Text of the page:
Let me get this out of the way: As a business owner, I'm delighted that tens of thousands of Harley riders are rolling up on Milwaukee right now. These leather-clad, genuine (and faux) bad-asses are stoking our local economy, and in fact, are helping my own venture, OnMilwaukee.com.
We've seen increased advertising from businesses wanting to reach riders, as well as a bump in readership -- and the party has given us plenty of fodder about which to write.
But from a personal standpoint, I have to admit, I'm somewhat underwhelmed by the event. As much as I was into the 100th anniversary in 2003, this time around, I find myself disinterested, and even a little put off by the hoopla.
Maybe it's because 105 isn't a terribly significant anniversary, and while the company's longevity is a great testament to its people and its brand, at a certain point, it just becomes a number. At the 90th and 95th, it was clear the celebrations were leading up to the centennial. But with that come and gone, it's hard (as a non Harley enthusiast) to get really fired up for all the shenanigans and headaches that come with such a bombastic event.
I mean, I feel like I just did this.
I went to all the block parties. I sat patiently and smiled through rumbling traffic jams. I didn't go ballistic when some jack ass did a burn out in front of my house at 2 a.m. -- for the third time that night.
I even got to Veterans' Park hours early to watch the debacle unfold between Dan Aykroyd's drunken ramblings and Elton John's numerous, ridiculous costume changes.
My colleague Drew Olson told me this morning that I'm Milwaukee's youngest curmudgeon. I hope that's not the vibe I'm exuding, but I've gotta say, this time, I'm not so into the Harley thing.
Am I alone?
I almost feel guilty writing this, but I don't think I'm the only one feeling a little nonplussed. In fact, I'm hearing the same thing from a lot of Milwaukeeans this week. We all think that it's cool that Harley is bringing in Springsteen and the Foo Fighters -- but where was this in 2003?
It's sort of like when Bud Selig ended the All-Star Game in a tie -- making the game count for home-field advantage the next year was little consolation.
Maybe I just have other things on my mind, like that baby that could come any day now. Maybe I'm just less intrigued by block parties full of buttless chaps, black T-shirts and over-the-hill boobs being tossed about with reckless abandon.
Or maybe, to mix a metaphor of both Fonzie and motorcycles, these Harley reunions have jumped the shark.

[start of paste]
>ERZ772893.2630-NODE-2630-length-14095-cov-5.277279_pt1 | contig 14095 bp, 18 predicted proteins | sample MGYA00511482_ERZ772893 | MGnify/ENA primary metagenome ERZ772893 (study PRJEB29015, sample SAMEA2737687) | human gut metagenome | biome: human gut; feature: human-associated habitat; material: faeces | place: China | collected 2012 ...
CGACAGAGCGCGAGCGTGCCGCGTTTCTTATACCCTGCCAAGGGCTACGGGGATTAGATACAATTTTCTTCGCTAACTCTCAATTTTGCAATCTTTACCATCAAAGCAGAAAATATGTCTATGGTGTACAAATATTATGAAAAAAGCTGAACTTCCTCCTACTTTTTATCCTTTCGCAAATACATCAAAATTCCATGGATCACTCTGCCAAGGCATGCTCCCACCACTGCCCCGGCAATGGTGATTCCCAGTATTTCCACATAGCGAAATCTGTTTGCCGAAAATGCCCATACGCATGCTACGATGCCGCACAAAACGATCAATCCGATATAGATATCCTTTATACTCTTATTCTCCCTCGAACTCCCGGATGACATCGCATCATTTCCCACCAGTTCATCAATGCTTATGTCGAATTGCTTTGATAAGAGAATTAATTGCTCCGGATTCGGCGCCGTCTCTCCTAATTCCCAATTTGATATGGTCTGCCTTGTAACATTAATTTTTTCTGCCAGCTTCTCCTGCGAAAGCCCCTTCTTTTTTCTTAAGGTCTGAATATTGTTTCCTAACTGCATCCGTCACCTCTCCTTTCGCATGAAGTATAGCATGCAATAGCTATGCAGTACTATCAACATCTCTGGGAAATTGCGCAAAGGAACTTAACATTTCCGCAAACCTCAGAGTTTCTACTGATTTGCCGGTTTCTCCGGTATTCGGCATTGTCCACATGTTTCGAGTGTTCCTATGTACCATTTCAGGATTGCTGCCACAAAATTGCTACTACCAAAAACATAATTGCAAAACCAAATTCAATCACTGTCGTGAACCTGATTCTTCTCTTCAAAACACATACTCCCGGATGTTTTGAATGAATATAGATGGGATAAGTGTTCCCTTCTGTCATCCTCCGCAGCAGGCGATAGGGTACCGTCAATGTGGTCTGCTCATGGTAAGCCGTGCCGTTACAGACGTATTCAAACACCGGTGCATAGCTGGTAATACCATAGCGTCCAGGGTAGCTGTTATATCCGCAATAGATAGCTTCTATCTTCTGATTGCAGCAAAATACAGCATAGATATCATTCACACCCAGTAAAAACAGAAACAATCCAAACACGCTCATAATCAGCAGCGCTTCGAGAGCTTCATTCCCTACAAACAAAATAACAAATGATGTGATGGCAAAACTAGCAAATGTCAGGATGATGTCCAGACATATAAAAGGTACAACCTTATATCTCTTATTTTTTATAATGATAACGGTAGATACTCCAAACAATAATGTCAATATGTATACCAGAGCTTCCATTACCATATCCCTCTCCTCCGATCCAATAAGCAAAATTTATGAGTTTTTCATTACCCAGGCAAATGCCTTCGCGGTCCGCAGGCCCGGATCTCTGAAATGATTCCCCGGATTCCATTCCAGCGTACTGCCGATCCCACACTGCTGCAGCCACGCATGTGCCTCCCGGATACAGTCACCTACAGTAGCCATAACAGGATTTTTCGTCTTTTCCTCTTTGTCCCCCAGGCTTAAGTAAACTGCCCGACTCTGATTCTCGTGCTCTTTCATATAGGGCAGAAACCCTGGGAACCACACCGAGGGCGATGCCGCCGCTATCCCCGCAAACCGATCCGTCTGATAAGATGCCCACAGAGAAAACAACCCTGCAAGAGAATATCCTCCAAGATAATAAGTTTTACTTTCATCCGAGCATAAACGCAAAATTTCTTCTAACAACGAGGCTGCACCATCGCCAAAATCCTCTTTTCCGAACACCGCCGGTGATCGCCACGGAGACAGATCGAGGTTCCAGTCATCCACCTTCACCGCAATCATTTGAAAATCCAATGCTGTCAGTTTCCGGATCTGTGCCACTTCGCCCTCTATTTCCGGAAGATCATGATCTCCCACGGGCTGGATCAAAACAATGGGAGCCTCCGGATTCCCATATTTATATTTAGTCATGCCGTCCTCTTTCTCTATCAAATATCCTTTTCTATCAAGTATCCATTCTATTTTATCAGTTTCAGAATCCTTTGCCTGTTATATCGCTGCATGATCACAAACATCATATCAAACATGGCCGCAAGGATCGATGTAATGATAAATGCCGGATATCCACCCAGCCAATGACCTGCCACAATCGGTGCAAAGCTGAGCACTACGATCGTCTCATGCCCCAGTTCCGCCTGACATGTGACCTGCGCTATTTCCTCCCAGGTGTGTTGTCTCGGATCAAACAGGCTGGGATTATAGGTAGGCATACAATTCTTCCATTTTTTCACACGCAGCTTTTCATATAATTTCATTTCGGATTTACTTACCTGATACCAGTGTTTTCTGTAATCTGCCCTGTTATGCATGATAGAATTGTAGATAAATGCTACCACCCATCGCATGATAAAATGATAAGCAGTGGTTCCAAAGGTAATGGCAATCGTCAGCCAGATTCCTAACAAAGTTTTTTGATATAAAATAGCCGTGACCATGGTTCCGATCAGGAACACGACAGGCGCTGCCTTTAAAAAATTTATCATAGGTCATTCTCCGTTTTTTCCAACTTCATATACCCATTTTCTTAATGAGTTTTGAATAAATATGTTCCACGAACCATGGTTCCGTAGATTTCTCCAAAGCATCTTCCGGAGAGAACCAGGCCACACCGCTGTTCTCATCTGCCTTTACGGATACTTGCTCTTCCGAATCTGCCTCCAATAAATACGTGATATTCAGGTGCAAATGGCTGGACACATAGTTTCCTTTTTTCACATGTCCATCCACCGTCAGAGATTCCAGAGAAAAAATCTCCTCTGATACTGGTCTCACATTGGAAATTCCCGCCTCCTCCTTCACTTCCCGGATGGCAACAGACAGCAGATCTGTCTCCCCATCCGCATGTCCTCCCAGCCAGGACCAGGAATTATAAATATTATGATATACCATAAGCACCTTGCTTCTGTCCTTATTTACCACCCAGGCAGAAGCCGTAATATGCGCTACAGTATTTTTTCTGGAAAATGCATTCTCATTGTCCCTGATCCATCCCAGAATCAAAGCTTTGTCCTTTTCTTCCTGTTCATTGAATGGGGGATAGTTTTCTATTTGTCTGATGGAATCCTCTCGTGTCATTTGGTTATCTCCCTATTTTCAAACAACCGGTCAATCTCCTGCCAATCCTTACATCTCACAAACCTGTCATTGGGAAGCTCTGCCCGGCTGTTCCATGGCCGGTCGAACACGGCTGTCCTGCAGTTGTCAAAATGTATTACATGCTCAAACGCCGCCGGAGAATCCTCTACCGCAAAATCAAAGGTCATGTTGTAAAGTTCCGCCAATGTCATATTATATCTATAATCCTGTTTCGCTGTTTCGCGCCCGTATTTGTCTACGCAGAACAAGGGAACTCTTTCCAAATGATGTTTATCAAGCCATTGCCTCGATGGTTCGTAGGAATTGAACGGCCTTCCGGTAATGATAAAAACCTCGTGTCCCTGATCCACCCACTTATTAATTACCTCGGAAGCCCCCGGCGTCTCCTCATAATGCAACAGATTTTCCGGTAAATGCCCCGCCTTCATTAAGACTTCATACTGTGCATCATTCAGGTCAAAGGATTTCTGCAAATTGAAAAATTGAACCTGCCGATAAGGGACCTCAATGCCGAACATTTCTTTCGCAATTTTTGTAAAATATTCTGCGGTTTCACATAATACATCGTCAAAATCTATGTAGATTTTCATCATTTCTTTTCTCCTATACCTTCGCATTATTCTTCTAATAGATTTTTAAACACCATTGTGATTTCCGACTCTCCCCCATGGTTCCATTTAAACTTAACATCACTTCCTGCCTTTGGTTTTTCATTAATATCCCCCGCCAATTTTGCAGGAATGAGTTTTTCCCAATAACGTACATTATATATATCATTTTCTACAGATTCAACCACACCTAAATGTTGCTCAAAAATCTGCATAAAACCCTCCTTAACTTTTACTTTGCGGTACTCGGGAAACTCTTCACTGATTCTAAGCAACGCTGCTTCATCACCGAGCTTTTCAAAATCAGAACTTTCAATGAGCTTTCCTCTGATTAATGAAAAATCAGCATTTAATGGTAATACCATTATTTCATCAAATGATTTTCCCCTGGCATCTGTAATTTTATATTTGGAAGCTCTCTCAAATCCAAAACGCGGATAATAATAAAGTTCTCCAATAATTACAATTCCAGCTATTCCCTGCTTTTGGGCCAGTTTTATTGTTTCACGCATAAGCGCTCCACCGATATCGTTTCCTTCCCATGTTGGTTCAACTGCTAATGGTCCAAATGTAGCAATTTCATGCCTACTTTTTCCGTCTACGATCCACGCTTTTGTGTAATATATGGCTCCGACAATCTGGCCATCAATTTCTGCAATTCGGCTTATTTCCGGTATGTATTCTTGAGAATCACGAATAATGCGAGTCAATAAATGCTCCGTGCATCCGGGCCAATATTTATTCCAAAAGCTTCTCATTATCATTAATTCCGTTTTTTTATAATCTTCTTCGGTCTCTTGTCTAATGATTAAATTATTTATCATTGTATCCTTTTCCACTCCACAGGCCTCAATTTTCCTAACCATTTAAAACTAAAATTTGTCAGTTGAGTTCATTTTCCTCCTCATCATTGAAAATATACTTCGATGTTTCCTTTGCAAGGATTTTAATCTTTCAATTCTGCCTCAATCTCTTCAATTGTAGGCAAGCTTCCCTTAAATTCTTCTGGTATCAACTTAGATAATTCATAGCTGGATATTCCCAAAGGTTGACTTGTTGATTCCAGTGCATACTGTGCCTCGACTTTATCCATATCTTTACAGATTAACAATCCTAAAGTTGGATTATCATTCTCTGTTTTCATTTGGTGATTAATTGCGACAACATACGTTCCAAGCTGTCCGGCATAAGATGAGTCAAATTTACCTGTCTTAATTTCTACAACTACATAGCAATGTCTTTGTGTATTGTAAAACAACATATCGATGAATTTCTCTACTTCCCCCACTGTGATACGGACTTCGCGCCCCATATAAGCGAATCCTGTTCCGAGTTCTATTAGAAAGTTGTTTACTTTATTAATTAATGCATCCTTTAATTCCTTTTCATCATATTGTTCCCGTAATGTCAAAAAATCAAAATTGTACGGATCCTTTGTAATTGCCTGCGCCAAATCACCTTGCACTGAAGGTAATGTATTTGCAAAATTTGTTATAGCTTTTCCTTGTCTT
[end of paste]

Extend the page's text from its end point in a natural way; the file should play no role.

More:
In 2003, I declared to no one in particular that by 2008, I'd be driving my own Harley to this party. Honestly, I have no interest in joining the ranks of the biker enthusiasts. I do appreciate the notion of driving cycles instead of gigantic SUVs -- even these hogs get admirable gas mileage. But now, I try to drive cars that sound quiet when they idle -- and if they're growling, it's only when I'm passing someone on the highway -- not sitting at stoplights making an ass of myself.
I'm not asking these Harley riders to leave. I'm genuinely appreciative that they want to come to Milwaukee every five years. Please enjoy your time here, support our local businesses and get to know our wonderful city. We're happy to have you.
But this weekend, please don't be offended when I steer clear of the celebration. This is your party, Harley riders, not mine. I'll just sit quietly on the curb.
Andy is the president, publisher and founder of OnMilwaukee. He returned to Milwaukee in 1996 after living on the East Coast for nine years, where he wrote for The Dallas Morning News Washington Bureau and worked in the White House Office of Communications. He was also Associate Editor of The GW Hatchet, his college newspaper at The George Washington University.
Before launching OnMilwaukee.com in 1998 at age 23, he worked in public relations for two Milwaukee firms, most of the time daydreaming about starting his own publication.
Hobbies include running when he finds the time, fixing the rust on his '75 MGB, mowing the lawn at his cottage in the Northwoods, and making an annual pilgrimage to Phoenix for Brewers Spring Training.